The Actual Tools A Driver Needs To Carry On The Truck

Topic 20009 | Page 1

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Arifani's Comment
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I was wondering if some of the experts here could list out the tools a driver needs to carry in order to be prepared for emergencies out on the road. I think this wisdom would certainly be appreciated by all. I hope to hear from some of the driving greats we have here. Thanks Arifani

Robert B. (The Dragon) ye's Comment
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As a company driver, you won't be expected to really fix anything but there are some things that it's nice to have on board to get you by on small repairs.

A few screwdrivers come in handy for just about everything, crescent wrenches of a couple different sizes, pliers or channel locks and a small electrical repair set with a couple rolls of electrical tape. You really don't need a mechanics style road box or anything major because you don't want to get into doing anything too crazy lol. You also don't want to get stuck sitting waiting on a service call to repair a broken wire on a light that you can sometimes easily fix yourself and get down the road. You need to keep in mind that if you do fix something, you're now responsible for that repair so it's always good to have it looked at afterwards but if it means sitting and waiting or making a delivery then getting a shop to look at it, well, you get the point. Most companies have their own repair facilities and contracts with road service providers so you don't really need to worry too much but having the basics is always a good thing.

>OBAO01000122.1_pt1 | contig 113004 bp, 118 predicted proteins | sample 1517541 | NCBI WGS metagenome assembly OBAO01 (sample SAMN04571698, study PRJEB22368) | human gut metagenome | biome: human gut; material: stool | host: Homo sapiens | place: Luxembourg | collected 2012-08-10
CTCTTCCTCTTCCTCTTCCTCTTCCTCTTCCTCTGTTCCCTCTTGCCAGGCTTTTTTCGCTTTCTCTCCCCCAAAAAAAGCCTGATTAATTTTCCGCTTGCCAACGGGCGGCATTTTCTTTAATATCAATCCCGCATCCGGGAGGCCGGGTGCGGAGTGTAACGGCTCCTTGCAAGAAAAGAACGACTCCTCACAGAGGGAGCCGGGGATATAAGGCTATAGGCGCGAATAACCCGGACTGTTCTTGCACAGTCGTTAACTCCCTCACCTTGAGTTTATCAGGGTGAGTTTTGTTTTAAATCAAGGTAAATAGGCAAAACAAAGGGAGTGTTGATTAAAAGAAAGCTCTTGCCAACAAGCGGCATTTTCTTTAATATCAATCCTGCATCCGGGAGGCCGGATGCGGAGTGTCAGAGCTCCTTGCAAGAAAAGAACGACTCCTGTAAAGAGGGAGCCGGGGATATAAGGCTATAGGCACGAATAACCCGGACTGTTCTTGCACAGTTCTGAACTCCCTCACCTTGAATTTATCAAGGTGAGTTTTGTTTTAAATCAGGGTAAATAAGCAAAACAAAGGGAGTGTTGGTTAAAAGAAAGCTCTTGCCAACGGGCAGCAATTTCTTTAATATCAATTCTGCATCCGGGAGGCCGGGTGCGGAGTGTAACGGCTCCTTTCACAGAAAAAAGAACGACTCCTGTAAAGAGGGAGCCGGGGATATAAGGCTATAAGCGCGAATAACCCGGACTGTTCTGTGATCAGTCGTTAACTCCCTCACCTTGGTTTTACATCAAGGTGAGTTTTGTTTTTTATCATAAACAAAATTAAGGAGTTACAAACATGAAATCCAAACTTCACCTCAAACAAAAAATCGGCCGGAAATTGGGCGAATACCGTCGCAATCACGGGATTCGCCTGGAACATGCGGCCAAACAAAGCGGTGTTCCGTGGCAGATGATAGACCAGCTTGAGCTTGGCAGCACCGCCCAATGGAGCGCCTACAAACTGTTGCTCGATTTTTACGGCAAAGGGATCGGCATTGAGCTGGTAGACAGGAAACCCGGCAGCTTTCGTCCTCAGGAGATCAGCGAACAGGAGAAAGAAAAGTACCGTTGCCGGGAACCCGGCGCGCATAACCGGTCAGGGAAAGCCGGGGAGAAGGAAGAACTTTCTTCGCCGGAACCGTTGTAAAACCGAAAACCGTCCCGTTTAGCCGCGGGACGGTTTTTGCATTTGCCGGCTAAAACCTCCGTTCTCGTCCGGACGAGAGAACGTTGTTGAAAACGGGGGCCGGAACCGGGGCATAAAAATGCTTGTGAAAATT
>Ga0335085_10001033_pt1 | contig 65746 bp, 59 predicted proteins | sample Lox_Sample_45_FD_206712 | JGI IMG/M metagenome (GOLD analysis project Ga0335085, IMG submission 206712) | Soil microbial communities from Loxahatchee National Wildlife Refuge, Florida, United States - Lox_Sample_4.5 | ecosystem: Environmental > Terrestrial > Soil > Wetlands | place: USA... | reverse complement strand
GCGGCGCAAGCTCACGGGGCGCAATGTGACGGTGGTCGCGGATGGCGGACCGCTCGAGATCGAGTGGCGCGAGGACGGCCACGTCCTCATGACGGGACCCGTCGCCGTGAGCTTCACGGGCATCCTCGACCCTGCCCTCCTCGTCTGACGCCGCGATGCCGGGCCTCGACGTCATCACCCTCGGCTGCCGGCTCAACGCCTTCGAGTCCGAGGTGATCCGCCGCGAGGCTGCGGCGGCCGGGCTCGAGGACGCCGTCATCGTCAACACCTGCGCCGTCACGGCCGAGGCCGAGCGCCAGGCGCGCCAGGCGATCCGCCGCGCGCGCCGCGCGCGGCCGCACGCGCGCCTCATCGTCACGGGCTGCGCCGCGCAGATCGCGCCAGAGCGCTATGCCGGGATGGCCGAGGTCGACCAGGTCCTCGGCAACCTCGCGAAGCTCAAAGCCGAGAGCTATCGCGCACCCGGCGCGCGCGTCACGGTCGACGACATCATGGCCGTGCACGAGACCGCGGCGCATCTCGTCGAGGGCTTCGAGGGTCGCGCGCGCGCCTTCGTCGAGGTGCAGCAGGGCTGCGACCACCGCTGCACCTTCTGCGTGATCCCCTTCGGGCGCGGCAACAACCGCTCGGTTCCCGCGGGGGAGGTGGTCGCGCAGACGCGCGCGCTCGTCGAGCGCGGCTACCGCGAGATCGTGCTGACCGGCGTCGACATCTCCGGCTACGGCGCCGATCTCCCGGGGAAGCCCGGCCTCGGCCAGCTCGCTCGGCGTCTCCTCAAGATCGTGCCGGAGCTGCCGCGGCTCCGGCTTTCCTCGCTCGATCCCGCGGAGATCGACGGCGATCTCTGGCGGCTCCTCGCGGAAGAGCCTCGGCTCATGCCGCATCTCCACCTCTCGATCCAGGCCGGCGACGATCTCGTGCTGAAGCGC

My CB Handle is Frank's Comment
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Hammer
Pliers
Cutters for wire seals
Screwdrivers
Duct tape
Zip ties
Grease gun

These are the things I probably use the most on my truck. You'll probably get a list or some more advice once you get into your own truck.

Brian M.'s Comment
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This is a great question. Last week I had a situation with a drop and hook that was a prime example of why you may want to carry a few tools onboard. After dropping my one trailer I found my other trailer having a tandem issue. The bolt that released the tandem in the front left pin had magically disappeared making it impossible to slide the tandem to the proper position.

I informed road assist and to my chagrin they made me aware it may take 5 or 6 hours to get someone out there to repair it. Having a bolt and a couple pair of vice grips I was able to fix the problem and get back on the road in a relatively short amount of time. All the while preserving my clock for driving.

Having a few basic tools can be a lifesaver not only will it make you a hero with road assist, it will enable you to stay on the road longer to avoid losing money.

Here's a list of tools and parts I carry on my truck and why

1) 2 hammers one sledgehammer and one standard 20 oz hammer. When it's the winter and you have ice on brake assemblies there is no quicker way of removing it. Also the occasional stubborn pin on the tandem. In the morning I occasionally see guys thump there tires. To me it's a waste of time . A under inflated tire will thump just like a proper inflated tire use an air gauge.